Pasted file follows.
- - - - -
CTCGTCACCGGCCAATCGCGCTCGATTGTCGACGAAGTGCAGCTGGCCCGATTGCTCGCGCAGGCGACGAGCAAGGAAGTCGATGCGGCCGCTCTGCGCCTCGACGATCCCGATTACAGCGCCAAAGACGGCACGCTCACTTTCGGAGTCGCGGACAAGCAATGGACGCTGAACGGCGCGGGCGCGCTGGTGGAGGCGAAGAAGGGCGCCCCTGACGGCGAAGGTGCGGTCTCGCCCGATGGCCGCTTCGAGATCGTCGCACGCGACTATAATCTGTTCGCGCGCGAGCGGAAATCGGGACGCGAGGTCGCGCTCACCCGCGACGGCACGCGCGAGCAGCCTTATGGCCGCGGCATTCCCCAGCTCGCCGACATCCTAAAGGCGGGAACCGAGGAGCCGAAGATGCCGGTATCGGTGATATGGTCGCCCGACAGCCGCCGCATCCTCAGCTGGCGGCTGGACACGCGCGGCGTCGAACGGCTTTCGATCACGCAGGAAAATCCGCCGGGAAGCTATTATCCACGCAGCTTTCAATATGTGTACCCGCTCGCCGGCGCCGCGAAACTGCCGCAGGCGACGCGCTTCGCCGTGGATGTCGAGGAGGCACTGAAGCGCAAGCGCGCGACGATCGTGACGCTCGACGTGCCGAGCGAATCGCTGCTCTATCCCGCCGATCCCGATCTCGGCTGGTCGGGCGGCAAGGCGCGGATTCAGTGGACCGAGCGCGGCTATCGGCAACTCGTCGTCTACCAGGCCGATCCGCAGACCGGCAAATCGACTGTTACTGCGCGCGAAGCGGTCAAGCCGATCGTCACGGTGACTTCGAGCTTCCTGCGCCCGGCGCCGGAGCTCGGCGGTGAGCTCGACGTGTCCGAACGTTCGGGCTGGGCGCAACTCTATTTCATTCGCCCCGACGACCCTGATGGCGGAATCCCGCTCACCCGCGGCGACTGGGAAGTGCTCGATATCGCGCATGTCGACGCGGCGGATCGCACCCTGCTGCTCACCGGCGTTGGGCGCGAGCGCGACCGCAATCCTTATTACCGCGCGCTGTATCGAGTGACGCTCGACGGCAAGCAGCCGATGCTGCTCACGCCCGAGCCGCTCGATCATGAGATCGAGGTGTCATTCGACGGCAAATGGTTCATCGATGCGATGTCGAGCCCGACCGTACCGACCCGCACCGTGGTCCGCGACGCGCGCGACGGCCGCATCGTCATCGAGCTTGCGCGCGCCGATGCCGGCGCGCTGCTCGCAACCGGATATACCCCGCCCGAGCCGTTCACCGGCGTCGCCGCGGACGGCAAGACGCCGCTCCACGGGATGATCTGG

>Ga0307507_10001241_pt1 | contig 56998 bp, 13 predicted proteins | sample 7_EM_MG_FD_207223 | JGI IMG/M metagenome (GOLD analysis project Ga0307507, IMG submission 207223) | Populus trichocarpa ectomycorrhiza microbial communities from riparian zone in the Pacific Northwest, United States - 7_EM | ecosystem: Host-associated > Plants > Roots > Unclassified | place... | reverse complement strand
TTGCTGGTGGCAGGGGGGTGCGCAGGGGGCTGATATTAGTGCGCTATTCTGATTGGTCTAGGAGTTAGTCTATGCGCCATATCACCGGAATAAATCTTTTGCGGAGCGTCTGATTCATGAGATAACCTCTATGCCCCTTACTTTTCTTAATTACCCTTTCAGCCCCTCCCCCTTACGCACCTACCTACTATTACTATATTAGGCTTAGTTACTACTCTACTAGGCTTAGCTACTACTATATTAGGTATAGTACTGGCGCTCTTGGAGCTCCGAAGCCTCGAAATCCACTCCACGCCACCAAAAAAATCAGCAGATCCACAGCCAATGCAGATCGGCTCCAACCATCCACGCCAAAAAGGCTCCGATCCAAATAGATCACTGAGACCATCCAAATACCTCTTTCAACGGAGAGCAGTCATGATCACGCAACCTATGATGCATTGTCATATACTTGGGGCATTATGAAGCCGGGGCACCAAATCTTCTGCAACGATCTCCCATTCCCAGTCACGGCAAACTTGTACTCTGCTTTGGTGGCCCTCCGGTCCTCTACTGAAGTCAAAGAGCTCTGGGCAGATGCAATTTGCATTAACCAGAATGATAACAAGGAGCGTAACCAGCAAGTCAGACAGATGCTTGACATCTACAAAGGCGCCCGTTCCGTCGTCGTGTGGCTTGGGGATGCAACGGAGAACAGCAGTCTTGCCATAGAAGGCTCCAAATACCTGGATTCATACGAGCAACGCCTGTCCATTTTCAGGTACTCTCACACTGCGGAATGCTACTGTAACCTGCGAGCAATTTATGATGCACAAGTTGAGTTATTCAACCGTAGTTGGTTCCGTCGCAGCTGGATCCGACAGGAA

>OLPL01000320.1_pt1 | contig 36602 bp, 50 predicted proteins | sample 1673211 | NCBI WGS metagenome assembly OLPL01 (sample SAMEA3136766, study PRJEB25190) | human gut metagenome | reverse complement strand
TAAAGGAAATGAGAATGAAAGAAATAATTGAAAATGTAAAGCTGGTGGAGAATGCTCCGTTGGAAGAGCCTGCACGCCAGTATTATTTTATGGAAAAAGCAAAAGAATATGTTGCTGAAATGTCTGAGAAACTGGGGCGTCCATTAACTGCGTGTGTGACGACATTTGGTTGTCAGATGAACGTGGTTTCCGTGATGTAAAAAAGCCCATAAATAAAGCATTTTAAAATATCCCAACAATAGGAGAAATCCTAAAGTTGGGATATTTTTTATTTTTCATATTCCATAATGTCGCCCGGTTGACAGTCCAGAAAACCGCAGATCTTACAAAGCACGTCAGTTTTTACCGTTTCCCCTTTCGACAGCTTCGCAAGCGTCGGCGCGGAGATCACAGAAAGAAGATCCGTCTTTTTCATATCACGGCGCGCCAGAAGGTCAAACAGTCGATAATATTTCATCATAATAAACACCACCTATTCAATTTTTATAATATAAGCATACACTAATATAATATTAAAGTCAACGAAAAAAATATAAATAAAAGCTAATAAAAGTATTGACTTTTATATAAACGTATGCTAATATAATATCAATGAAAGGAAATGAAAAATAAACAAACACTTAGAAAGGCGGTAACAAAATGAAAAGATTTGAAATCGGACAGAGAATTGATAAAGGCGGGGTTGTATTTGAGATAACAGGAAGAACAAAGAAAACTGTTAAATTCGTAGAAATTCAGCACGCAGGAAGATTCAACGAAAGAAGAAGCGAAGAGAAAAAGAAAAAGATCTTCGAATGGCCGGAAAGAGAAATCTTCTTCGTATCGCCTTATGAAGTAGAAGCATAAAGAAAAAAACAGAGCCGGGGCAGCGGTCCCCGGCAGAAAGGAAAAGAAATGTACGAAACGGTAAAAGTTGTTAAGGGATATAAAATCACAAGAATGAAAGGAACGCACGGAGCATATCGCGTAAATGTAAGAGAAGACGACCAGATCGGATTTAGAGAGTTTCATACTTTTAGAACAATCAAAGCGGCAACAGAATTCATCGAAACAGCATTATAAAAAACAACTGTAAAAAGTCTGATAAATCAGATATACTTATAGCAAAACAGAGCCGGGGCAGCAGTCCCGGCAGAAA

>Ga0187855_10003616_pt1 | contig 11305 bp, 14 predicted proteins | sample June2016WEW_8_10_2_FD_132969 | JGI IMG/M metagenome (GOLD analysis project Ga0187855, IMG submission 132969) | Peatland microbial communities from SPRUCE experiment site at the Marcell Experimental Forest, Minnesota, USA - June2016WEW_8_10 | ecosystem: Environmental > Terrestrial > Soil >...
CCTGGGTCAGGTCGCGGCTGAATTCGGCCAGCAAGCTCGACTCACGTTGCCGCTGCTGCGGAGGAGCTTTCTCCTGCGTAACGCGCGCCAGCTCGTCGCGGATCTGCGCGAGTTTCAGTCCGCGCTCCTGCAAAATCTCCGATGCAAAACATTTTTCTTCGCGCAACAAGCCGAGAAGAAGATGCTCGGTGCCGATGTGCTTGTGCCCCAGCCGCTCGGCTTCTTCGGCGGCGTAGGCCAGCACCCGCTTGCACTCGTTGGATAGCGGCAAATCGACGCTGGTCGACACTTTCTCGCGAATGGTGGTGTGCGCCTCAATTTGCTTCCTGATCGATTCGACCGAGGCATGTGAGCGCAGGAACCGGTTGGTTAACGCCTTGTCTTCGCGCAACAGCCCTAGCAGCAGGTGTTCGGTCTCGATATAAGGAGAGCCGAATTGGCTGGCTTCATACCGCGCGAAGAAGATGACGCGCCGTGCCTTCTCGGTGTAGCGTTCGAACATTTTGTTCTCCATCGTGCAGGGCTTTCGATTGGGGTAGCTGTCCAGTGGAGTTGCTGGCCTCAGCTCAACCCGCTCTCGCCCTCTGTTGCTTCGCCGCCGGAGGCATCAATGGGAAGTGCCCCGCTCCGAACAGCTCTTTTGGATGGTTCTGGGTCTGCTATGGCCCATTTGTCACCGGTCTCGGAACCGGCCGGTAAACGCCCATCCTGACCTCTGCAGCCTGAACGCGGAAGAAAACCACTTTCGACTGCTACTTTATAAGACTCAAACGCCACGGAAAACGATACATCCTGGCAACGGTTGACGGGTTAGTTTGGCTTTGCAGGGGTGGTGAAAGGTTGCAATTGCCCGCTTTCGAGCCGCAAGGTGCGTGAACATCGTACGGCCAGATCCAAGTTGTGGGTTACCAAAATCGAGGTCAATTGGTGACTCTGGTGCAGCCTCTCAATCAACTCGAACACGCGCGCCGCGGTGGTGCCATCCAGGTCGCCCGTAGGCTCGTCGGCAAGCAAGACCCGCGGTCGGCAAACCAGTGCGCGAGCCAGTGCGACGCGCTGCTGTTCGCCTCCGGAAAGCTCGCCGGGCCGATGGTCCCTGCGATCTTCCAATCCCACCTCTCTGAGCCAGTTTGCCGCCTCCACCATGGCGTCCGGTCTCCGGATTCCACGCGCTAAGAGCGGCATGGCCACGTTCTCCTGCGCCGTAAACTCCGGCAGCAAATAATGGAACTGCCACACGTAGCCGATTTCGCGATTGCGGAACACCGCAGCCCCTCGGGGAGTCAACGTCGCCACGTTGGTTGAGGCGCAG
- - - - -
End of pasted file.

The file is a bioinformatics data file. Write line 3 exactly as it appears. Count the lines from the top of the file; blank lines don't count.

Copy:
TTGCTGGTGGCAGGGGGGTGCGCAGGGGGCTGATATTAGTGCGCTATTCTGATTGGTCTAGGAGTTAGTCTATGCGCCATATCACCGGAATAAATCTTTTGCGGAGCGTCTGATTCATGAGATAACCTCTATGCCCCTTACTTTTCTTAATTACCCTTTCAGCCCCTCCCCCTTACGCACCTACCTACTATTACTATATTAGGCTTAGTTACTACTCTACTAGGCTTAGCTACTACTATATTAGGTATAGTACTGGCGCTCTTGGAGCTCCGAAGCCTCGAAATCCACTCCACGCCACCAAAAAAATCAGCAGATCCACAGCCAATGCAGATCGGCTCCAACCATCCACGCCAAAAAGGCTCCGATCCAAATAGATCACTGAGACCATCCAAATACCTCTTTCAACGGAGAGCAGTCATGATCACGCAACCTATGATGCATTGTCATATACTTGGGGCATTATGAAGCCGGGGCACCAAATCTTCTGCAACGATCTCCCATTCCCAGTCACGGCAAACTTGTACTCTGCTTTGGTGGCCCTCCGGTCCTCTACTGAAGTCAAAGAGCTCTGGGCAGATGCAATTTGCATTAACCAGAATGATAACAAGGAGCGTAACCAGCAAGTCAGACAGATGCTTGACATCTACAAAGGCGCCCGTTCCGTCGTCGTGTGGCTTGGGGATGCAACGGAGAACAGCAGTCTTGCCATAGAAGGCTCCAAATACCTGGATTCATACGAGCAACGCCTGTCCATTTTCAGGTACTCTCACACTGCGGAATGCTACTGTAACCTGCGAGCAATTTATGATGCACAAGTTGAGTTATTCAACCGTAGTTGGTTCCGTCGCAGCTGGATCCGACAGGAA